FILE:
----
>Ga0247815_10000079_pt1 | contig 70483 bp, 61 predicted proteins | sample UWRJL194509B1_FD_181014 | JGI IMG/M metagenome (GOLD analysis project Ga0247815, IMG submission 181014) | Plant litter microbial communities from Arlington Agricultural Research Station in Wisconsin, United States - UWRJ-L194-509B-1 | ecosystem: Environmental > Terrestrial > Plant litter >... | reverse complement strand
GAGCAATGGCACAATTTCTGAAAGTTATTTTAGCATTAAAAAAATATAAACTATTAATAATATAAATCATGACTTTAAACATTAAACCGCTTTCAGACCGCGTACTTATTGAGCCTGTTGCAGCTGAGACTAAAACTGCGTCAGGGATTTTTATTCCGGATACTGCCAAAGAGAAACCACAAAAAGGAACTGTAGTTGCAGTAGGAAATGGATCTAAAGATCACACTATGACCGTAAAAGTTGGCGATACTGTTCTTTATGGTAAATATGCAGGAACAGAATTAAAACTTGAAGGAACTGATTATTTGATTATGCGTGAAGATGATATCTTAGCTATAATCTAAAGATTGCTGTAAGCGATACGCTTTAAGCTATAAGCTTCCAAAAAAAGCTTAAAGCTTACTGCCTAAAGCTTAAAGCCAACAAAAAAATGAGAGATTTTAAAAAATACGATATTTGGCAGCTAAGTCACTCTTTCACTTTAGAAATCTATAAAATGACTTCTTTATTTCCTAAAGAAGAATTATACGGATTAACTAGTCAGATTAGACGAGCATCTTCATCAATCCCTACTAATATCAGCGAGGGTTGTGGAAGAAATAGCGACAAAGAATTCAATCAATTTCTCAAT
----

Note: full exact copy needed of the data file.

>Ga0247815_10000079_pt1 | contig 70483 bp, 61 predicted proteins | sample UWRJL194509B1_FD_181014 | JGI IMG/M metagenome (GOLD analysis project Ga0247815, IMG submission 181014) | Plant litter microbial communities from Arlington Agricultural Research Station in Wisconsin, United States - UWRJ-L194-509B-1 | ecosystem: Environmental > Terrestrial > Plant litter >... | reverse complement strand
GAGCAATGGCACAATTTCTGAAAGTTATTTTAGCATTAAAAAAATATAAACTATTAATAATATAAATCATGACTTTAAACATTAAACCGCTTTCAGACCGCGTACTTATTGAGCCTGTTGCAGCTGAGACTAAAACTGCGTCAGGGATTTTTATTCCGGATACTGCCAAAGAGAAACCACAAAAAGGAACTGTAGTTGCAGTAGGAAATGGATCTAAAGATCACACTATGACCGTAAAAGTTGGCGATACTGTTCTTTATGGTAAATATGCAGGAACAGAATTAAAACTTGAAGGAACTGATTATTTGATTATGCGTGAAGATGATATCTTAGCTATAATCTAAAGATTGCTGTAAGCGATACGCTTTAAGCTATAAGCTTCCAAAAAAAGCTTAAAGCTTACTGCCTAAAGCTTAAAGCCAACAAAAAAATGAGAGATTTTAAAAAATACGATATTTGGCAGCTAAGTCACTCTTTCACTTTAGAAATCTATAAAATGACTTCTTTATTTCCTAAAGAAGAATTATACGGATTAACTAGTCAGATTAGACGAGCATCTTCATCAATCCCTACTAATATCAGCGAGGGTTGTGGAAGAAATAGCGACAAAGAATTCAATCAATTTCTCAAT